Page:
You don't have to be rich to be happy, but having money certainly does help. We've got lots of different definitions for prosperity — some of it material, some of it personal, some of it professional. Moreover, most of us think we know it when we see it, but new research might prove us wrong.
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An international team of marketing experts has just released a study that breaks down materialism and how it affects people differently. If you thought this was just about Marie Kondo and capitalism, it turns out that we experience wealth in two separate categories, neither of which have to do with how much stuff you have.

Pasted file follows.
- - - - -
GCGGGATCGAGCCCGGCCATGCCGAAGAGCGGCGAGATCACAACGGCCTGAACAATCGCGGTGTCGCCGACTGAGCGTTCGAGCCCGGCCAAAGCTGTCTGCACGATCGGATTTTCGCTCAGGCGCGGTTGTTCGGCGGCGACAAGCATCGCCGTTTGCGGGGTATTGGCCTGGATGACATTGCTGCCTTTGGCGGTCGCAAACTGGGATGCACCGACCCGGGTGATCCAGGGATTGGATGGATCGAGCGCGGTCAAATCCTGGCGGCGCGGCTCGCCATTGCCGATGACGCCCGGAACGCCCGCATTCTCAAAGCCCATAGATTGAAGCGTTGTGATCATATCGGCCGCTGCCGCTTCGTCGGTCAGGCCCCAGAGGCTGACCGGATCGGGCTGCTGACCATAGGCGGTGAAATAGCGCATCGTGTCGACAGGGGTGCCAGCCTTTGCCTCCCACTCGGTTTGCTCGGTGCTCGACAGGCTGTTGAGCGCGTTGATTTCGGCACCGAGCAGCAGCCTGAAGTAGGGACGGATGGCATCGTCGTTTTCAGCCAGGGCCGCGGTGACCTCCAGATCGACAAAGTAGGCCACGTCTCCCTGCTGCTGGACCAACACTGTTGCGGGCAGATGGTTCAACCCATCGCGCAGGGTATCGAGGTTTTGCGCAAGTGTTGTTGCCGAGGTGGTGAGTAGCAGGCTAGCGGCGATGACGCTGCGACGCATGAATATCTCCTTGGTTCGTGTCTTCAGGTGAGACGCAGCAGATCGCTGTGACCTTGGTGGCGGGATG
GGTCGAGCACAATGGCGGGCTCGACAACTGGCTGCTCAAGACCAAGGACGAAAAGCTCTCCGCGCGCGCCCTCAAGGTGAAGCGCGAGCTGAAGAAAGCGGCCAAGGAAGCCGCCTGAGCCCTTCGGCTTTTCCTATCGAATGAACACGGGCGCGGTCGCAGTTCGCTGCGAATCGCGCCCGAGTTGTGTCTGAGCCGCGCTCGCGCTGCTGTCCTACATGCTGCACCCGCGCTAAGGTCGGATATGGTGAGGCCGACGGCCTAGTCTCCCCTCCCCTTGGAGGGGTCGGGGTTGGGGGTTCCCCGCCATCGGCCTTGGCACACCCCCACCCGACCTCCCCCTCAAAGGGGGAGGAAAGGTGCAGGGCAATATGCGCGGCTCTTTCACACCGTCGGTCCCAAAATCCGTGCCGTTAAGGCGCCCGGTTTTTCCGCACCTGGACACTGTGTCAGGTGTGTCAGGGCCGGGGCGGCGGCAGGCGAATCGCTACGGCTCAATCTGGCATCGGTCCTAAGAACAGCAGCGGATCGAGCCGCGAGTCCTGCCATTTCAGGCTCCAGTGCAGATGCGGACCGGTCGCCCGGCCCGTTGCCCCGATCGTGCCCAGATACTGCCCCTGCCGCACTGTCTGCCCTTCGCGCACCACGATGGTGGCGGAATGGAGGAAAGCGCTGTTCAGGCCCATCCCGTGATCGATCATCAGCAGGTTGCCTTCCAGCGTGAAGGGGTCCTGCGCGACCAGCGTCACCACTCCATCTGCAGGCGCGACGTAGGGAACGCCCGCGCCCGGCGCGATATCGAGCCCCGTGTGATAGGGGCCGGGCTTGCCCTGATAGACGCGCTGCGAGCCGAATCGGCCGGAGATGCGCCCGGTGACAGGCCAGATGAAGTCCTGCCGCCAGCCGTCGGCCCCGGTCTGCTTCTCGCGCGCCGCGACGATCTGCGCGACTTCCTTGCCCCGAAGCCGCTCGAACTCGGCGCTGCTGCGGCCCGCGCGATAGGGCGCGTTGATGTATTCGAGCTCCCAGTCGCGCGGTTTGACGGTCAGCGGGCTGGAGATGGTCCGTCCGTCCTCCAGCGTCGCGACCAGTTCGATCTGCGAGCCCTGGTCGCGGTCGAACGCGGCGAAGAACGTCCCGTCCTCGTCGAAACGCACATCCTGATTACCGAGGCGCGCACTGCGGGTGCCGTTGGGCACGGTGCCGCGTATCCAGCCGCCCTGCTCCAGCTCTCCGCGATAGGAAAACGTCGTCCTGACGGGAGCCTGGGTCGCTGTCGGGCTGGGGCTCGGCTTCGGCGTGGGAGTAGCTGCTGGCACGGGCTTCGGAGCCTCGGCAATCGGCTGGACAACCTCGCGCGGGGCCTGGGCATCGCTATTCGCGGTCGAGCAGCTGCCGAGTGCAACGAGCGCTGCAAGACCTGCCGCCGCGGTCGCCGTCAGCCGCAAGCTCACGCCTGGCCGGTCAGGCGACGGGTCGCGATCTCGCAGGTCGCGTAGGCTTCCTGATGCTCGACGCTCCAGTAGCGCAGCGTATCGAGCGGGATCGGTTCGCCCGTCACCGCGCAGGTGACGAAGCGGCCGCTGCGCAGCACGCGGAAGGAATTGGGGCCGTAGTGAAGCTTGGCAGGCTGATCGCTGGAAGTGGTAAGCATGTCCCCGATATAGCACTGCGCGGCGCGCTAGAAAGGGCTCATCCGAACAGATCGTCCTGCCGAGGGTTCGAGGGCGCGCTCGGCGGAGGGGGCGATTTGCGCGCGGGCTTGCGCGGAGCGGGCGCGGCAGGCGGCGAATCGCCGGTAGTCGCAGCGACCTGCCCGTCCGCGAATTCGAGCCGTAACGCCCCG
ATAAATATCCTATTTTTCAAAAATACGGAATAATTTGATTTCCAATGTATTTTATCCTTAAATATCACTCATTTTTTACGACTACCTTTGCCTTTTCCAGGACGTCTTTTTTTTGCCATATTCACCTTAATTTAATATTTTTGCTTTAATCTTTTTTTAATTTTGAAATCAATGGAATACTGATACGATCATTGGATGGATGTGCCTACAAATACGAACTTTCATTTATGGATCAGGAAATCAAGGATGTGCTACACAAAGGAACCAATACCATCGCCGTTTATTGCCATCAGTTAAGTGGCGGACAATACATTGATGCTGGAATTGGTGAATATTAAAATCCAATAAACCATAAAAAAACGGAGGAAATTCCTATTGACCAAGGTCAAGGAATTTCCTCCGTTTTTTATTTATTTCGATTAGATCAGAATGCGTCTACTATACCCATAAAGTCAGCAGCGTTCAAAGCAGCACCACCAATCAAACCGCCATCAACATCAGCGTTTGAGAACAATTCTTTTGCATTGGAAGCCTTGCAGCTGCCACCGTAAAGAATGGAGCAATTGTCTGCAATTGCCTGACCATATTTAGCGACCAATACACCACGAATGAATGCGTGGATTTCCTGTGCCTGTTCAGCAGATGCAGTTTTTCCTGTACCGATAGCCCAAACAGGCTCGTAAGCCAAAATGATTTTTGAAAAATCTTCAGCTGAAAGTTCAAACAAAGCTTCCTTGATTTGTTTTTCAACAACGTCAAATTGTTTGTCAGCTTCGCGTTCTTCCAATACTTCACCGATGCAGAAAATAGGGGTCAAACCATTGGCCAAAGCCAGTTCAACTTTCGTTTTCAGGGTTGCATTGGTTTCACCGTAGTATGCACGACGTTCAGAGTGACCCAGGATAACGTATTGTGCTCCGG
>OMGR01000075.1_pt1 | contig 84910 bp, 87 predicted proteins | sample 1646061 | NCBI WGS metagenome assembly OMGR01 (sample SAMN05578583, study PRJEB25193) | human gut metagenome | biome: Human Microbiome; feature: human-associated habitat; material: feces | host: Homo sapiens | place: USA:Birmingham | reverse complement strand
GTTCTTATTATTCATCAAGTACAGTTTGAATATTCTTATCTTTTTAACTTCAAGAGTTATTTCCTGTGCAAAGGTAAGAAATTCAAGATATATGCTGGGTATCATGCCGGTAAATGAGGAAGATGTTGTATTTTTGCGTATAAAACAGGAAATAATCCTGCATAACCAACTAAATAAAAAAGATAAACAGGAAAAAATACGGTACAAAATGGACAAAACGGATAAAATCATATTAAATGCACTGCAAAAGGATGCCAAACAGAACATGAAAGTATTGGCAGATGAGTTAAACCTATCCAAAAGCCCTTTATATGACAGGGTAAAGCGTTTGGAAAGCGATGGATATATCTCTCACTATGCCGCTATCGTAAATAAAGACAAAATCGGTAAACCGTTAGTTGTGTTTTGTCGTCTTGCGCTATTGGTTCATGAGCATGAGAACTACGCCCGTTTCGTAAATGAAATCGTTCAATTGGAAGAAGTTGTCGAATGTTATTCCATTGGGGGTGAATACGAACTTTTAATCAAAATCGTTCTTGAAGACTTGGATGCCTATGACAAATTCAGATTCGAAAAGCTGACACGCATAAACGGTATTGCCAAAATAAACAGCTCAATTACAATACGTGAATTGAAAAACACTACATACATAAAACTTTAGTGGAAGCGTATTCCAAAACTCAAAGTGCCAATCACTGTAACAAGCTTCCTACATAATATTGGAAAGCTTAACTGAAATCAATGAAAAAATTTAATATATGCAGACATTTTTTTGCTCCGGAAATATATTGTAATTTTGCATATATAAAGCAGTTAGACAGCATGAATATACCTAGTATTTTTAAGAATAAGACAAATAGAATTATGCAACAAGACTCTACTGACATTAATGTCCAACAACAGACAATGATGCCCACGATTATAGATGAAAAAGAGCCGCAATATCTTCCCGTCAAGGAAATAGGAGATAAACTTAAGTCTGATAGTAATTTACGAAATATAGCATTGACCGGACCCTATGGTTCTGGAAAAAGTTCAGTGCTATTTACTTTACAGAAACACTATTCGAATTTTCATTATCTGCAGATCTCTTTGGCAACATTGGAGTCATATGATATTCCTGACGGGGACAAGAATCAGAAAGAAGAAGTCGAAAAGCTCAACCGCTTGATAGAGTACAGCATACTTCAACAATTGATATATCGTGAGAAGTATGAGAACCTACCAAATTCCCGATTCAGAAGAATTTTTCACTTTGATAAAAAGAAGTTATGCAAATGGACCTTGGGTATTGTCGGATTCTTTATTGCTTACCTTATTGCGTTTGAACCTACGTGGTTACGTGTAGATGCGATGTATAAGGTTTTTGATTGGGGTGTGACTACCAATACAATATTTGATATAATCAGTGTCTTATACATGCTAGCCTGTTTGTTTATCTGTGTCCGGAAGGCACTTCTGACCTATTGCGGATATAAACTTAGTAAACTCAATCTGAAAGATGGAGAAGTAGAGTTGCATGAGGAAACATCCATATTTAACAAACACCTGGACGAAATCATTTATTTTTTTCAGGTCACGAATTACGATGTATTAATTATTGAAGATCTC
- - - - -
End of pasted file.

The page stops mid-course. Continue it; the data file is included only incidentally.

The first type is happiness materialism, the idea that "wealth and material consumption is the sign of a happy life." This is your typical reality TV conspicuous consumption model: You may have all the best things, but none of it keeps you satisfied. The second type is called success materialism. Here, material belongings are a sign of success and achievement, and can boost a person's "economic motivation" to keep climbing the ladder. It's this mindset that makes our happiness really stick.
This is the same basic principle undergirding career satisfaction, when we're working for a sense of fulfillment rather than just the paycheck. We can also give our own happiness more staying power when we link our purchases with personal goals. For the most part, our own goals for the good life are relatively achievable. If you're mindful about your wealth, chances are you really will know it when you see it.